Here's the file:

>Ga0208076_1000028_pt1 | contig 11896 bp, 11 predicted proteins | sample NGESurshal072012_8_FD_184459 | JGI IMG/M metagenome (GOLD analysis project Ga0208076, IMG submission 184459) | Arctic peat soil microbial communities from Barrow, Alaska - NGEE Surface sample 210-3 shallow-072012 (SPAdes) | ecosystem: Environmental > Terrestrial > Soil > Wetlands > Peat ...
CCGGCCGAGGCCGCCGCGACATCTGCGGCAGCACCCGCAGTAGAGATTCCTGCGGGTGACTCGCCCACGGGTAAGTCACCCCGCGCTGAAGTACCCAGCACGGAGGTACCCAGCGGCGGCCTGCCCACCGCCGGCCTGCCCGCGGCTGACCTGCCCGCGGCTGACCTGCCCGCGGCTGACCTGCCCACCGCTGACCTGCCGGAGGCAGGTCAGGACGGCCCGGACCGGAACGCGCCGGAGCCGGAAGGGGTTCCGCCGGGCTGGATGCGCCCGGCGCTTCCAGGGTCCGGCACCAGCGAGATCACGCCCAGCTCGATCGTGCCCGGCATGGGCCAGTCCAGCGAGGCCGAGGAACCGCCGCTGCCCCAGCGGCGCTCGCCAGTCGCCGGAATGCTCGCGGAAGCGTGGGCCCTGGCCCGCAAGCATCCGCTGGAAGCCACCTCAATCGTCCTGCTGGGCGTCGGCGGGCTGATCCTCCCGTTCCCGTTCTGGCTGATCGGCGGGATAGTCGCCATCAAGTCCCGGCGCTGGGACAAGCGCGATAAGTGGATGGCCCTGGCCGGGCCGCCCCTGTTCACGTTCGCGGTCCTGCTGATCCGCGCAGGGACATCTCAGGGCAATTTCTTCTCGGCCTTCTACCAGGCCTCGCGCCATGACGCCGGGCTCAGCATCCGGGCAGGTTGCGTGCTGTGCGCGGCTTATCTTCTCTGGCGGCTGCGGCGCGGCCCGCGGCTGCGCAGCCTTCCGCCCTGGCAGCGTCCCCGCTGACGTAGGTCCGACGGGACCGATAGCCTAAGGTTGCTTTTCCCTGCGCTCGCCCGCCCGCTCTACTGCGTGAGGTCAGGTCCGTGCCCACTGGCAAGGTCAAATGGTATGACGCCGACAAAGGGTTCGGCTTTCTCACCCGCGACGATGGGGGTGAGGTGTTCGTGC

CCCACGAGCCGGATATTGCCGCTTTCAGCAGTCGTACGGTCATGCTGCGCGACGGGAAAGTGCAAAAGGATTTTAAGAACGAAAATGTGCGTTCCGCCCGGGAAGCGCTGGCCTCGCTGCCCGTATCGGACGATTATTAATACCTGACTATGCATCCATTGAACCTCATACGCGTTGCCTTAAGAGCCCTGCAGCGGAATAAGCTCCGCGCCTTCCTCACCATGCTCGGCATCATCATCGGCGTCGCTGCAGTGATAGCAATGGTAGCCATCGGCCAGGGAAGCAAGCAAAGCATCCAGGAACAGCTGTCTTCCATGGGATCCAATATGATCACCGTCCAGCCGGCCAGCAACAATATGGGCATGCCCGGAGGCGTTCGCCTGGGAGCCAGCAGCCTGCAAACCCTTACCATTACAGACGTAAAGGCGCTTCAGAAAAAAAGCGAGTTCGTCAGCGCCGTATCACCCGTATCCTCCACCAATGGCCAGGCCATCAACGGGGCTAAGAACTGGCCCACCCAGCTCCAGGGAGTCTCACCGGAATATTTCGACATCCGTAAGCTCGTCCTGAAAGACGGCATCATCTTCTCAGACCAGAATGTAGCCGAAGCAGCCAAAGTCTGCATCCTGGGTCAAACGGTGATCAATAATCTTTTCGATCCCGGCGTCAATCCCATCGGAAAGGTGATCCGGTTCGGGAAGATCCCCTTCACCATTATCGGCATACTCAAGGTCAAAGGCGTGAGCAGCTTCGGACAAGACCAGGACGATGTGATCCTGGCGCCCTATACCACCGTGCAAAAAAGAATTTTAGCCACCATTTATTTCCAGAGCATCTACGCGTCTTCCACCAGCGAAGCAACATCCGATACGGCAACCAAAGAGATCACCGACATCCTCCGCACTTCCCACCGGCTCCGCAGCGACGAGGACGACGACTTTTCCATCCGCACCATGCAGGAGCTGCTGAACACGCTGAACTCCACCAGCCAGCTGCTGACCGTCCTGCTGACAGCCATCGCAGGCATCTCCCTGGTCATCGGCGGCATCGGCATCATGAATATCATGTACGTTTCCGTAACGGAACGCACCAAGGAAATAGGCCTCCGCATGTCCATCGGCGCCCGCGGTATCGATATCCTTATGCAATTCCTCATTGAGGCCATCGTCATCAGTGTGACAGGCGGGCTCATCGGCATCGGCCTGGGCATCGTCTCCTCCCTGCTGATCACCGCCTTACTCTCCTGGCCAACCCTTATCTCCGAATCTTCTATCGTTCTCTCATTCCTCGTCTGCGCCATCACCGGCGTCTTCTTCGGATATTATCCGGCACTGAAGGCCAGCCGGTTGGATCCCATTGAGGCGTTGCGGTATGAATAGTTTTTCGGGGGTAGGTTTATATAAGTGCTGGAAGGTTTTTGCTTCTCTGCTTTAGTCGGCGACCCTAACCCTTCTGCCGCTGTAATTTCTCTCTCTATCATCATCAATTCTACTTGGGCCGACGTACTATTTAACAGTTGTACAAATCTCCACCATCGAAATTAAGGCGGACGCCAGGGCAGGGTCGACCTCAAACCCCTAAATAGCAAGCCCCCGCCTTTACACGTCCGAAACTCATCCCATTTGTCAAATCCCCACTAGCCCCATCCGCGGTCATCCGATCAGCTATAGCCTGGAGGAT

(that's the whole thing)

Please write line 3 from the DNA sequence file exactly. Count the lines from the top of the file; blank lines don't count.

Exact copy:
CCCACGAGCCGGATATTGCCGCTTTCAGCAGTCGTACGGTCATGCTGCGCGACGGGAAAGTGCAAAAGGATTTTAAGAACGAAAATGTGCGTTCCGCCCGGGAAGCGCTGGCCTCGCTGCCCGTATCGGACGATTATTAATACCTGACTATGCATCCATTGAACCTCATACGCGTTGCCTTAAGAGCCCTGCAGCGGAATAAGCTCCGCGCCTTCCTCACCATGCTCGGCATCATCATCGGCGTCGCTGCAGTGATAGCAATGGTAGCCATCGGCCAGGGAAGCAAGCAAAGCATCCAGGAACAGCTGTCTTCCATGGGATCCAATATGATCACCGTCCAGCCGGCCAGCAACAATATGGGCATGCCCGGAGGCGTTCGCCTGGGAGCCAGCAGCCTGCAAACCCTTACCATTACAGACGTAAAGGCGCTTCAGAAAAAAAGCGAGTTCGTCAGCGCCGTATCACCCGTATCCTCCACCAATGGCCAGGCCATCAACGGGGCTAAGAACTGGCCCACCCAGCTCCAGGGAGTCTCACCGGAATATTTCGACATCCGTAAGCTCGTCCTGAAAGACGGCATCATCTTCTCAGACCAGAATGTAGCCGAAGCAGCCAAAGTCTGCATCCTGGGTCAAACGGTGATCAATAATCTTTTCGATCCCGGCGTCAATCCCATCGGAAAGGTGATCCGGTTCGGGAAGATCCCCTTCACCATTATCGGCATACTCAAGGTCAAAGGCGTGAGCAGCTTCGGACAAGACCAGGACGATGTGATCCTGGCGCCCTATACCACCGTGCAAAAAAGAATTTTAGCCACCATTTATTTCCAGAGCATCTACGCGTCTTCCACCAGCGAAGCAACATCCGATACGGCAACCAAAGAGATCACCGACATCCTCCGCACTTCCCACCGGCTCCGCAGCGACGAGGACGACGACTTTTCCATCCGCACCATGCAGGAGCTGCTGAACACGCTGAACTCCACCAGCCAGCTGCTGACCGTCCTGCTGACAGCCATCGCAGGCATCTCCCTGGTCATCGGCGGCATCGGCATCATGAATATCATGTACGTTTCCGTAACGGAACGCACCAAGGAAATAGGCCTCCGCATGTCCATCGGCGCCCGCGGTATCGATATCCTTATGCAATTCCTCATTGAGGCCATCGTCATCAGTGTGACAGGCGGGCTCATCGGCATCGGCCTGGGCATCGTCTCCTCCCTGCTGATCACCGCCTTACTCTCCTGGCCAACCCTTATCTCCGAATCTTCTATCGTTCTCTCATTCCTCGTCTGCGCCATCACCGGCGTCTTCTTCGGATATTATCCGGCACTGAAGGCCAGCCGGTTGGATCCCATTGAGGCGTTGCGGTATGAATAGTTTTTCGGGGGTAGGTTTATATAAGTGCTGGAAGGTTTTTGCTTCTCTGCTTTAGTCGGCGACCCTAACCCTTCTGCCGCTGTAATTTCTCTCTCTATCATCATCAATTCTACTTGGGCCGACGTACTATTTAACAGTTGTACAAATCTCCACCATCGAAATTAAGGCGGACGCCAGGGCAGGGTCGACCTCAAACCCCTAAATAGCAAGCCCCCGCCTTTACACGTCCGAAACTCATCCCATTTGTCAAATCCCCACTAGCCCCATCCGCGGTCATCCGATCAGCTATAGCCTGGAGGAT